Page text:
There’s one scene where his mum goes to the butcher and she then leaves. He goes to the fridge and sees the liver and ends up wanking using the liver. And then the next scene is him watching his family eat the liver that night for dinner. It’s twisted but it felt so fresh reading it, even though it was written in 1969.
My dad’s Jewish, and my first short film was very heavily inspired by Portnoy’s Complaint. It’s about a young boy who’s mum never cut his umbilical cord, so he is still attached, a metaphor for the overbearing Jewish mother. A Jewish coming of age story and Philip Roth is the master of that.
I find it such an interesting community, the Jewish community. My nana is 92 and she lives in the same house she’s lived in since my dad was born. It’s in Southgate and it’s exactly the same. She’s got all these little Murano clowns and she goes and plays bridge with her local Jewish bridge club. And my short film completely ripped off everything in her house.”
Wallace and Gromit: The Wrong Trousers
“Do you remember those mini-DV players? My dad used to transfer VHS onto those things so we could watch stuff in the car. We basically only had Wallace and Gromit: The Wrong Trousers, so every car journey we’d watch that.
David O’Russell recently said every time he shoots an action scene he watches it because that train scene is the perfect action sequence. For the rhythm and everything.
I love it because of the craft. One, because it’s Claymation so it’s another level of craft but also the fact that every shot is so considered in terms of telling the story. You can get lost nowadays and hide behind a lot of handheld and mop it all up. But the great storytellers are able to know which shot leads to which shot. I recently saw the storyboards. It’s amazing how pieced out it was and everything was completely crafted. It’s got everything – comedy, emotion, action. And it makes you laugh. The dialogue is so stripped back.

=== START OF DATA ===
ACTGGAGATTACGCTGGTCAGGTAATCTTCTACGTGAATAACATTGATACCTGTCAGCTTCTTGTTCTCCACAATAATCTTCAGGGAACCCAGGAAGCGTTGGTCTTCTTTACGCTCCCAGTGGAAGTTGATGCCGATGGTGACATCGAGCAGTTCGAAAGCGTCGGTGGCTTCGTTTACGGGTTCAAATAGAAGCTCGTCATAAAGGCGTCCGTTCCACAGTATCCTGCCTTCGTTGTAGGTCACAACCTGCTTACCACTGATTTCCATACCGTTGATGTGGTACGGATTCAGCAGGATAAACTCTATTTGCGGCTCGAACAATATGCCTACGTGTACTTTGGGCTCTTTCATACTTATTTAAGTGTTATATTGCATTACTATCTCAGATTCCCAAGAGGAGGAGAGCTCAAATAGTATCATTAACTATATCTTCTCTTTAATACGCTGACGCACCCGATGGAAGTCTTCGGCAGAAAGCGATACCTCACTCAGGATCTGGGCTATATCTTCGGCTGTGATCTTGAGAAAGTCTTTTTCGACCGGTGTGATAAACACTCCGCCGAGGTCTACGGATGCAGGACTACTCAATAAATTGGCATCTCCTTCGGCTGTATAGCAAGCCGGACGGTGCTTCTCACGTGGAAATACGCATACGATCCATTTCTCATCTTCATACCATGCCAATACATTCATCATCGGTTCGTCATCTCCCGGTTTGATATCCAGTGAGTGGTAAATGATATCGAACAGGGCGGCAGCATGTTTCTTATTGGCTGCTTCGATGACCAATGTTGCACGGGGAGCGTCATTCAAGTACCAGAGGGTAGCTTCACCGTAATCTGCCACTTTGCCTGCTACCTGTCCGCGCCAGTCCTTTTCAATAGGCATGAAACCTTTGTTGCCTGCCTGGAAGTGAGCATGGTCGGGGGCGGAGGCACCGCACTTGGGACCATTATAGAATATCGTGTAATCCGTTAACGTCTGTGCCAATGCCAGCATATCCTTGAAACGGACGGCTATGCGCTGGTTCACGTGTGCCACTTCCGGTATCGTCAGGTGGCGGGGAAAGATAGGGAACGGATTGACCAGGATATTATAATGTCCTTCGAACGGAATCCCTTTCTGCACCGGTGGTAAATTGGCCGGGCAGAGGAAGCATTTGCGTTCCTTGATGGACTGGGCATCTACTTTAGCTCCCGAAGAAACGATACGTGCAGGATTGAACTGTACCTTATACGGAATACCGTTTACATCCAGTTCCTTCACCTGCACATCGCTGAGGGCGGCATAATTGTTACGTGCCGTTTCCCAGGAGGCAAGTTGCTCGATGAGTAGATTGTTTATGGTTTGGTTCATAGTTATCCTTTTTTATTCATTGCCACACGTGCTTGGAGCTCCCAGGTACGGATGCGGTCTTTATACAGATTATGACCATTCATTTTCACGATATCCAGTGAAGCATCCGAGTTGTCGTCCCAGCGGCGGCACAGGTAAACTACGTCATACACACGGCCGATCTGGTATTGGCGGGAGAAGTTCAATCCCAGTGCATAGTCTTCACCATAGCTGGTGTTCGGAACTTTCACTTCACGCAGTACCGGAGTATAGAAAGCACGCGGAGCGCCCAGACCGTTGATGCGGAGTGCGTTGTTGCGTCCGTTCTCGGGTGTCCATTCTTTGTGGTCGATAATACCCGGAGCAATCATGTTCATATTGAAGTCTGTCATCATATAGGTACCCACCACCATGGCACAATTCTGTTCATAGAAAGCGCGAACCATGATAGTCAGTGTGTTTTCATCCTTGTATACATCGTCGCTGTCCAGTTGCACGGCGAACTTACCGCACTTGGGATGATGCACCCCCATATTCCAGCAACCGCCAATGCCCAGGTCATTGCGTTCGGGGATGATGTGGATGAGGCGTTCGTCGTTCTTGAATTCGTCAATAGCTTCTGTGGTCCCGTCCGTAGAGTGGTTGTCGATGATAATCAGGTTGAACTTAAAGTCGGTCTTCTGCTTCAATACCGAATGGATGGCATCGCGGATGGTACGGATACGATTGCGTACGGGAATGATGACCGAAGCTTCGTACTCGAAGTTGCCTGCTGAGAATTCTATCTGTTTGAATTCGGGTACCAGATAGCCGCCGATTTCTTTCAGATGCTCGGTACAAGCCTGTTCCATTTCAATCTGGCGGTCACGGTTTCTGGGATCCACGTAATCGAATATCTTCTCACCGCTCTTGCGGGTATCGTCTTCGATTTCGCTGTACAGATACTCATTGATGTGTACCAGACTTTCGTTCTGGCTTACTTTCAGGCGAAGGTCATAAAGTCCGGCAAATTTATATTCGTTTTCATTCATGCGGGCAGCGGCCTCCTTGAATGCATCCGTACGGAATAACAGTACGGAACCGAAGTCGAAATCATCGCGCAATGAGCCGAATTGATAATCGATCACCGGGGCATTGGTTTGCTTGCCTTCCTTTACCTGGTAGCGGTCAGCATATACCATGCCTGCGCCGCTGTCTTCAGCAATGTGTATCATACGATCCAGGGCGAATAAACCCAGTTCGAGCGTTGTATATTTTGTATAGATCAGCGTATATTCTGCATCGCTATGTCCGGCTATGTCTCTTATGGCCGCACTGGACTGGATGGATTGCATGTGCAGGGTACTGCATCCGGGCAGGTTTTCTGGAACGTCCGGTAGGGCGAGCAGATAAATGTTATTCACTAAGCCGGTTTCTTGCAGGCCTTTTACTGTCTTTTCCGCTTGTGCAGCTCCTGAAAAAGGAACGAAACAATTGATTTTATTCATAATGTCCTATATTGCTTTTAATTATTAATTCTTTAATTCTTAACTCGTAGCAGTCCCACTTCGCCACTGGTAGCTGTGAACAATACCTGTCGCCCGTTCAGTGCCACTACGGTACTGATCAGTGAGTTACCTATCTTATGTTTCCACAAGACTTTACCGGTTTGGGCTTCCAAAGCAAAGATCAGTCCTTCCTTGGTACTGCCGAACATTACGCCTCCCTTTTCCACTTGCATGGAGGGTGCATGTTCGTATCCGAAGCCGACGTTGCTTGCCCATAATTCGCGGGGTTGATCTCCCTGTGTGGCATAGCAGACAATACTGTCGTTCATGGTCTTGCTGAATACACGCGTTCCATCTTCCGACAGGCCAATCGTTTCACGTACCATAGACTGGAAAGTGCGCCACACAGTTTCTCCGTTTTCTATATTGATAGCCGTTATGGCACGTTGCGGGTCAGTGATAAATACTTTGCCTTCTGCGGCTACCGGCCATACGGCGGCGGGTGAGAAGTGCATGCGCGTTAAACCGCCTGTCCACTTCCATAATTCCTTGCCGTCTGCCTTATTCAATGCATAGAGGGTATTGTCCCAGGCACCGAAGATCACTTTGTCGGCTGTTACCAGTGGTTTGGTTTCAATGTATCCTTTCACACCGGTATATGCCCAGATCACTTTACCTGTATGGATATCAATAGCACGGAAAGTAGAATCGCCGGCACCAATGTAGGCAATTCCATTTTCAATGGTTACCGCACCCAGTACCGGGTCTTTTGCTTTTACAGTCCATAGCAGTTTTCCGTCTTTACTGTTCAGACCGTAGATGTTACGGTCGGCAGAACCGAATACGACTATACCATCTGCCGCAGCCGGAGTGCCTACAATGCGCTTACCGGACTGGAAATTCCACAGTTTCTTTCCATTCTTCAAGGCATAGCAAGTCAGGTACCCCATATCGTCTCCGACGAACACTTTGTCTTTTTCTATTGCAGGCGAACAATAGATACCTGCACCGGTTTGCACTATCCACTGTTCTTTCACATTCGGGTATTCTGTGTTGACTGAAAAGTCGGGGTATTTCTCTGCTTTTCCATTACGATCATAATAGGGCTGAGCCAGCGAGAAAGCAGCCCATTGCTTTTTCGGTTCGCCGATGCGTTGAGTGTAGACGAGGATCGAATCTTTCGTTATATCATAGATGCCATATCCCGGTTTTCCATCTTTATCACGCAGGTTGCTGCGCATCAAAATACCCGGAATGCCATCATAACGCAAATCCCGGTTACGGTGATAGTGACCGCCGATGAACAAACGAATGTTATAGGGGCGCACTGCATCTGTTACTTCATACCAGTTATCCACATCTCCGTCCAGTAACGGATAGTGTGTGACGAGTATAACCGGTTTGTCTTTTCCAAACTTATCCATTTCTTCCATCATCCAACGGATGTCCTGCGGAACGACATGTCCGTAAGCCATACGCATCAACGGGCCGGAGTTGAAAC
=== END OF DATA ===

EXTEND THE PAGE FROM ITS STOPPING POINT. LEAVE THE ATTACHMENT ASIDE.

You can also see all the influences from films he’s watched, where he’s pastiching them slightly but the Claymation world it brings its own life to it. I love where you can see people’s influences where they’re giving a little nod to their predecessors. I love giving it layers, trying to create more subtext. For instance I just did a Sport Relief commercial and the fat guy pings his swimming trunks. I work with Kim [Gehrig] a lot and Kim did it in hers [Sport England, This Girl Can] and she called me afterwards like ‘you cheeky little shit.’ That’s what I love about Somesuch. Because I worked there before becoming a director I have relationships with all the bigger directors, so every time I get anything I send it to Daniel [Wolfe] or someone. I call up and they give me feedback and references. It’s a bit of a family. I definitely get my inspiration from there. And Tim and Sally are great. Everyone’s so helpful. You can go to production companies where the other directors there are your rivals, but Somesuch is very collaborative.”
This Kid’s Reaction to Maurice Sendak’s Drawing
“It’s from an interview with Maurice Sendak who wrote Where The Wild Things Are. It’s a slightly different one to the all the others because it inspires me as a thought.
He was being interviewed by this woman called Terry Gross and she asked him ‘Can you share some of your favourite comments from your readers that you’ve gotten over the years?’ And he said:
‘Oh, there’s so many. Can I give you just one that I really like? It was from a little boy. He sent me a charming card with a little drawing. I loved it. I answer all my children’s letters–sometimes very hastily–but this one I lingered over. I sent him a postcard and I drew a picture of a Wild Thing on it. I wrote, “Dear Jim, I loved your card.” Then I got a letter back from his mother and she said, “Jim loved your card so much he ate it.”
That to me was one of the highest compliments I’ve ever received. He didn’t care that it was an original drawing or anything. He saw it, he loved it, he ate it.’
For me this made me think one day I hope I can make something that will provoke that sort of visceral reaction from someone. The way we live we consume entertainment so I think that’s quite a nice symbol. If you can get someone to want to eat your work – not in a literal way but watch it over and over again, that’s the dream. Great videos like Fatboy Slim, Weapon of Choice by Spike Jonze, you just want to watch it over and over again. It never gets boring.
MIA, Bad Girls, by Romain Gavras. I want to create work like that. A music video or a film or an ad that people want to watch and ‘eat’ over and over again. That is something that I always want to try and provoke.”